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Tropical plant requires near-paradise conditions

Question: How do I plant and care for tropical bird of paradise?

These are those very pretty flowering plants with banana-like leaves you see in San Diego or other places where it does not freeze. Tropical bird of paradise, as its name indicates and you are probably aware, will not handle freezing temperatures. So this is a plant that has to be protected during the winter from extreme cold and winds.

The plant itself can handle temperatures to the mid-20s for a short time, but the flowers cannot. If flowers or flower buds are present, it cannot be subjected to any freezing temperatures. This means you can grow it in containers or in the ground, provided you take the time and cover it or move it .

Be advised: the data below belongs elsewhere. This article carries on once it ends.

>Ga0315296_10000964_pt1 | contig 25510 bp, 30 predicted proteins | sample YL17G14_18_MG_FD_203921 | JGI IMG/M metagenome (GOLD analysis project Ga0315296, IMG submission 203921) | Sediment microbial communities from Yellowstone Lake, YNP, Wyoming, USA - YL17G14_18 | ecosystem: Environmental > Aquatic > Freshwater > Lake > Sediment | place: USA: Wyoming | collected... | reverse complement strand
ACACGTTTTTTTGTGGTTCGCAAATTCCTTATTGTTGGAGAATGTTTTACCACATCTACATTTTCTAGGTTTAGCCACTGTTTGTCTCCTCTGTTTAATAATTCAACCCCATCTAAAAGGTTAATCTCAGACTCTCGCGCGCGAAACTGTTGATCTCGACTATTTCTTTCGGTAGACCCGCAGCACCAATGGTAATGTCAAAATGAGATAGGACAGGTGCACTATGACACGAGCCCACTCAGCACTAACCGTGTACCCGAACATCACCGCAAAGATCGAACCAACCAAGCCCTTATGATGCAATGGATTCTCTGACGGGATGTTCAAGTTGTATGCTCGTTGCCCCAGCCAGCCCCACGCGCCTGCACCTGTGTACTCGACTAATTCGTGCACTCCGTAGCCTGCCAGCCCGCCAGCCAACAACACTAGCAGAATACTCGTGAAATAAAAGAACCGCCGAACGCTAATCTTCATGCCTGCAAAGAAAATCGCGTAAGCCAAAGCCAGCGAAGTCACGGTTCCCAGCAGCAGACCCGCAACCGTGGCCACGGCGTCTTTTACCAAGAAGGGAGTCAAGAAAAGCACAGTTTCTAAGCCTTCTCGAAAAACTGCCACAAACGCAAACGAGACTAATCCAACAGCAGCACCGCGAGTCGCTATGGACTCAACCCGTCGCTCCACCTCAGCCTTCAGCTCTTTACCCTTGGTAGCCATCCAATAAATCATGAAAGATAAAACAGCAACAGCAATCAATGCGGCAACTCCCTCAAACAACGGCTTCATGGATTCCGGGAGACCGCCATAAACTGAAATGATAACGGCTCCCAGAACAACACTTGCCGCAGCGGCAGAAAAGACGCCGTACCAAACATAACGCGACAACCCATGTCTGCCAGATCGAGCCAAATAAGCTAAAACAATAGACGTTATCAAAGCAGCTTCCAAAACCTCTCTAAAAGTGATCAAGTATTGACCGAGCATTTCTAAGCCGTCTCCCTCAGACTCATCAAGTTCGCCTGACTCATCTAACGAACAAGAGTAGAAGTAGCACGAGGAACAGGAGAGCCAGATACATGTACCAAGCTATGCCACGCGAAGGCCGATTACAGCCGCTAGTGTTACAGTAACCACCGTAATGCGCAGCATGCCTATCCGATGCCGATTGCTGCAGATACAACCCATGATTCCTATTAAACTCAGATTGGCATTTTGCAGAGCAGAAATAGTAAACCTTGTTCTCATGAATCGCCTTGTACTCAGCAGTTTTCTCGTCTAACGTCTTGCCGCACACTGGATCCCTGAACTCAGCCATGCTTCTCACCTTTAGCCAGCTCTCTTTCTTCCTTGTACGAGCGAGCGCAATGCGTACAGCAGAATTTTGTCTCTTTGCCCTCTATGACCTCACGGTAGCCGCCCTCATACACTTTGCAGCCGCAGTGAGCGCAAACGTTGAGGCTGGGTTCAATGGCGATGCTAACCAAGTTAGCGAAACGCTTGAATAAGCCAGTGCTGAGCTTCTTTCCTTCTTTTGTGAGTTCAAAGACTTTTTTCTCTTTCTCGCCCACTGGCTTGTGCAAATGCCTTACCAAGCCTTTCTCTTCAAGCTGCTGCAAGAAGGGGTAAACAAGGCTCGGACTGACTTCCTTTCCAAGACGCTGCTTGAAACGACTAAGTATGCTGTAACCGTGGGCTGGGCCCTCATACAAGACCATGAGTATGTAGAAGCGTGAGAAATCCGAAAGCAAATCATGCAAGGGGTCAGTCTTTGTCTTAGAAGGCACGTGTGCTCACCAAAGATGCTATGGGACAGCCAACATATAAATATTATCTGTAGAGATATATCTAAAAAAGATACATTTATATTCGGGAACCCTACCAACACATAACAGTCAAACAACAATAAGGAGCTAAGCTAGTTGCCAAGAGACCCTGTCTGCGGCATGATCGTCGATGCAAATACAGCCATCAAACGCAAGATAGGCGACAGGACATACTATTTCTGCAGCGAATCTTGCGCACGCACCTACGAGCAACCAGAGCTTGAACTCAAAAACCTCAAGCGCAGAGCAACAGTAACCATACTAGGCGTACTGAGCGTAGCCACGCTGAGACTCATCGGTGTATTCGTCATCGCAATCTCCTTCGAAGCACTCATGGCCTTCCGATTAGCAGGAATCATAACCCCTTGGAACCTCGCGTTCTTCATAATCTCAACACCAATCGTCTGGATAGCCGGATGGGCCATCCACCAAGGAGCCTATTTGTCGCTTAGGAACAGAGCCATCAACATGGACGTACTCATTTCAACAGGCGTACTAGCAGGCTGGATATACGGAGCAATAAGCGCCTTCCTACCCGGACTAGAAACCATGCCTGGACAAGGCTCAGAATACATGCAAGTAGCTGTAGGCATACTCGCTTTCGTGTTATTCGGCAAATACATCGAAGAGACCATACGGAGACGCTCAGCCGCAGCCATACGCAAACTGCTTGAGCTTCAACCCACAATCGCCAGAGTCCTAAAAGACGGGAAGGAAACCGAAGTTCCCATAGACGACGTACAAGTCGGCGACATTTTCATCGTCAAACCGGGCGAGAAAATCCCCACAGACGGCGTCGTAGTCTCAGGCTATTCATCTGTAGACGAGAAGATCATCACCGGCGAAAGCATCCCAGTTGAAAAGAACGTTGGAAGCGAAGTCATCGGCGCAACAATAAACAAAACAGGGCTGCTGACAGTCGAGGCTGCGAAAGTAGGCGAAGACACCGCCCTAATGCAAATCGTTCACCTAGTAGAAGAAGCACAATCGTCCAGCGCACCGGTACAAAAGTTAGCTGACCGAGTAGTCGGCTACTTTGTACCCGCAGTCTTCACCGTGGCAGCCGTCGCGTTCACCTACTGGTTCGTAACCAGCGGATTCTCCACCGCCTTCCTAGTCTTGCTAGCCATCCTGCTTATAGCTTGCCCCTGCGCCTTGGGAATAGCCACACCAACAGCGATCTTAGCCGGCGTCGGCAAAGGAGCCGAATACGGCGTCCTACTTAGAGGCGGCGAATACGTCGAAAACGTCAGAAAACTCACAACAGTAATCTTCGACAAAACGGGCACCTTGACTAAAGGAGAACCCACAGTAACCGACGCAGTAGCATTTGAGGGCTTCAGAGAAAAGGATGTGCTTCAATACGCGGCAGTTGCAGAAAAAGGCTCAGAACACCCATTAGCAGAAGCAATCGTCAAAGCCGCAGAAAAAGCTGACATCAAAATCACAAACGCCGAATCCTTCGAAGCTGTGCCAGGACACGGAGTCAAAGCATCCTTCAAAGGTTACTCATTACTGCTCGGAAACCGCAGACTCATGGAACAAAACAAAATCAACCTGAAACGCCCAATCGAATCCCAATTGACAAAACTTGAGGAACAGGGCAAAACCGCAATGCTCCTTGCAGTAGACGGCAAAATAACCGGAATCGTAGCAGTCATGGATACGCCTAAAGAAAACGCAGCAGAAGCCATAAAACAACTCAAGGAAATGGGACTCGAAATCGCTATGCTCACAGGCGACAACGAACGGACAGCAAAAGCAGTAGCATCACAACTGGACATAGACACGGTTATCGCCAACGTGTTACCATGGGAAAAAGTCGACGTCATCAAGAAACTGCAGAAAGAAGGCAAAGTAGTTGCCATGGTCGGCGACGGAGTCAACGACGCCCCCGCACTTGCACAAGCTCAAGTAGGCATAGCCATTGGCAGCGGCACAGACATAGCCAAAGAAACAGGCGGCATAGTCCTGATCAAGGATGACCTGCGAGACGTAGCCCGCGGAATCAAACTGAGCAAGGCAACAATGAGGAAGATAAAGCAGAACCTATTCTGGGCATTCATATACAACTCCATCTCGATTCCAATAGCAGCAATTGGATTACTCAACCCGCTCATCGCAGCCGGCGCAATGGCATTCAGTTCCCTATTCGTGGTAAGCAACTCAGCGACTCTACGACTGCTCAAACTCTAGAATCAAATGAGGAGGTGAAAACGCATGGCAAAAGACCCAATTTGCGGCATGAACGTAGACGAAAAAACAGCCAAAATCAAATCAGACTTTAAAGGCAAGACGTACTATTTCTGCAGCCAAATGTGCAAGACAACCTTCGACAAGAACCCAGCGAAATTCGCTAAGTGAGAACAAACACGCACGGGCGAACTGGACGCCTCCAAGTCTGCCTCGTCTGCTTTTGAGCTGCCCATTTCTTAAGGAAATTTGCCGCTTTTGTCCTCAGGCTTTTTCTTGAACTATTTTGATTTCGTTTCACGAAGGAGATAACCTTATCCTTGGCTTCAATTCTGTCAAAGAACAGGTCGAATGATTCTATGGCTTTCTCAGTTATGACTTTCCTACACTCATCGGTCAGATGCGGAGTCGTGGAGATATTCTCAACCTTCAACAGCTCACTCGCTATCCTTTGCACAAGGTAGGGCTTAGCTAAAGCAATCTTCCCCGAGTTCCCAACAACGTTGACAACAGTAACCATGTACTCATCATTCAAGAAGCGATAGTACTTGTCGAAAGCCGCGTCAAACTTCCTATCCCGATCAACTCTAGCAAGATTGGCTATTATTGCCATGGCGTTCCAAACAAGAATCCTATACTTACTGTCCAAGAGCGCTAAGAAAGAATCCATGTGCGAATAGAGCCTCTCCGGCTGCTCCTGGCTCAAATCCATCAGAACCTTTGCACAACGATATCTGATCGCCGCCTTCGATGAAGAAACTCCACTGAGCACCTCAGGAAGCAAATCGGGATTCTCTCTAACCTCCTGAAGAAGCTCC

The second very important item is modification of the soil. Our desert soils will be brutal to tropical bird of paradise but not impossible, provided they are amended appropriately. This means you will need to heavily amend any local soil with about 50 to 75 percent manure-based compost. After planting, the soil should be covered with 3 to 4 inches of organic mulch such as wood chips .

Fertilize with manure-based or slow-release fertilizers every three months during the growing season. Make sure they are planted with an eastern exposure in filtered shade and not subjected to intense afternoon sunlight.

The last item is exposure. They should grow on the northeast or easterly exposure in partial shade or filtered light with protection from late afternoon sunlight, which is particularly damaging.

Bob Morris is a professor emeritus in horticulture with the University of Nevada and can be reached at extremehort@aol.com. Visit his blog at xtremehorticulture.blogspot.com. Check the Home section of Thursday’s Las Vegas Review-Journal for more gardening advice.

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